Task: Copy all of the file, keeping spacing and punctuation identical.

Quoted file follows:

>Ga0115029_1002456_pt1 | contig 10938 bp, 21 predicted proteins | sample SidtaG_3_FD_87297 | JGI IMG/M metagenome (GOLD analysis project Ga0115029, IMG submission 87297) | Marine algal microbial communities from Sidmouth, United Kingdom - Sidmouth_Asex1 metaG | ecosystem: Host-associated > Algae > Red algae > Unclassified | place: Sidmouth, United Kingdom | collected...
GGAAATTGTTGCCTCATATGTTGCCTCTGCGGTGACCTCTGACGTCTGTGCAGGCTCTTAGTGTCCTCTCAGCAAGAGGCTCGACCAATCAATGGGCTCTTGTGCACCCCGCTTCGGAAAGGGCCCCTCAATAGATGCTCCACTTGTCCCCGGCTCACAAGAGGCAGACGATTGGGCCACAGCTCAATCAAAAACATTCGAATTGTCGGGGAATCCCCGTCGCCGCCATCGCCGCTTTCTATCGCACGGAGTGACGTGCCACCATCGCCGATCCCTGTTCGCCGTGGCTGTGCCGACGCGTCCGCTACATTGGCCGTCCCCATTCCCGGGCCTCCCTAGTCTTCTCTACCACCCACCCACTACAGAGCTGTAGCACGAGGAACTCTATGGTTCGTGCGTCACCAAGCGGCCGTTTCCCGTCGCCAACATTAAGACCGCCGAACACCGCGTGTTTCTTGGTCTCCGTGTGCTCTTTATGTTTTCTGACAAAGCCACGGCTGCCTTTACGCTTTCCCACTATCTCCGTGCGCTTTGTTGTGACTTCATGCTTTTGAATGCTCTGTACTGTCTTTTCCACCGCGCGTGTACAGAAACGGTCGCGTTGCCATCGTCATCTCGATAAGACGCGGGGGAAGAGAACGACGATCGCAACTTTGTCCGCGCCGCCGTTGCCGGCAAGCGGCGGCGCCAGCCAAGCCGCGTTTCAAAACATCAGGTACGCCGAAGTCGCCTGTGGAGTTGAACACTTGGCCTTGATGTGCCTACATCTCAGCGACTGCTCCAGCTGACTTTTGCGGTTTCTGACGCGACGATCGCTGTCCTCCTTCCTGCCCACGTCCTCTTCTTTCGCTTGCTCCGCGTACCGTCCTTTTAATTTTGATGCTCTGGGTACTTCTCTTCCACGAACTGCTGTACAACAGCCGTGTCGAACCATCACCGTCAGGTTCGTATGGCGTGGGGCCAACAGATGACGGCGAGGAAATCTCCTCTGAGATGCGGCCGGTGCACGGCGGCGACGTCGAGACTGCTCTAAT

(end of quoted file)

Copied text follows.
>Ga0115029_1002456_pt1 | contig 10938 bp, 21 predicted proteins | sample SidtaG_3_FD_87297 | JGI IMG/M metagenome (GOLD analysis project Ga0115029, IMG submission 87297) | Marine algal microbial communities from Sidmouth, United Kingdom - Sidmouth_Asex1 metaG | ecosystem: Host-associated > Algae > Red algae > Unclassified | place: Sidmouth, United Kingdom | collected...
GGAAATTGTTGCCTCATATGTTGCCTCTGCGGTGACCTCTGACGTCTGTGCAGGCTCTTAGTGTCCTCTCAGCAAGAGGCTCGACCAATCAATGGGCTCTTGTGCACCCCGCTTCGGAAAGGGCCCCTCAATAGATGCTCCACTTGTCCCCGGCTCACAAGAGGCAGACGATTGGGCCACAGCTCAATCAAAAACATTCGAATTGTCGGGGAATCCCCGTCGCCGCCATCGCCGCTTTCTATCGCACGGAGTGACGTGCCACCATCGCCGATCCCTGTTCGCCGTGGCTGTGCCGACGCGTCCGCTACATTGGCCGTCCCCATTCCCGGGCCTCCCTAGTCTTCTCTACCACCCACCCACTACAGAGCTGTAGCACGAGGAACTCTATGGTTCGTGCGTCACCAAGCGGCCGTTTCCCGTCGCCAACATTAAGACCGCCGAACACCGCGTGTTTCTTGGTCTCCGTGTGCTCTTTATGTTTTCTGACAAAGCCACGGCTGCCTTTACGCTTTCCCACTATCTCCGTGCGCTTTGTTGTGACTTCATGCTTTTGAATGCTCTGTACTGTCTTTTCCACCGCGCGTGTACAGAAACGGTCGCGTTGCCATCGTCATCTCGATAAGACGCGGGGGAAGAGAACGACGATCGCAACTTTGTCCGCGCCGCCGTTGCCGGCAAGCGGCGGCGCCAGCCAAGCCGCGTTTCAAAACATCAGGTACGCCGAAGTCGCCTGTGGAGTTGAACACTTGGCCTTGATGTGCCTACATCTCAGCGACTGCTCCAGCTGACTTTTGCGGTTTCTGACGCGACGATCGCTGTCCTCCTTCCTGCCCACGTCCTCTTCTTTCGCTTGCTCCGCGTACCGTCCTTTTAATTTTGATGCTCTGGGTACTTCTCTTCCACGAACTGCTGTACAACAGCCGTGTCGAACCATCACCGTCAGGTTCGTATGGCGTGGGGCCAACAGATGACGGCGAGGAAATCTCCTCTGAGATGCGGCCGGTGCACGGCGGCGACGTCGAGACTGCTCTAAT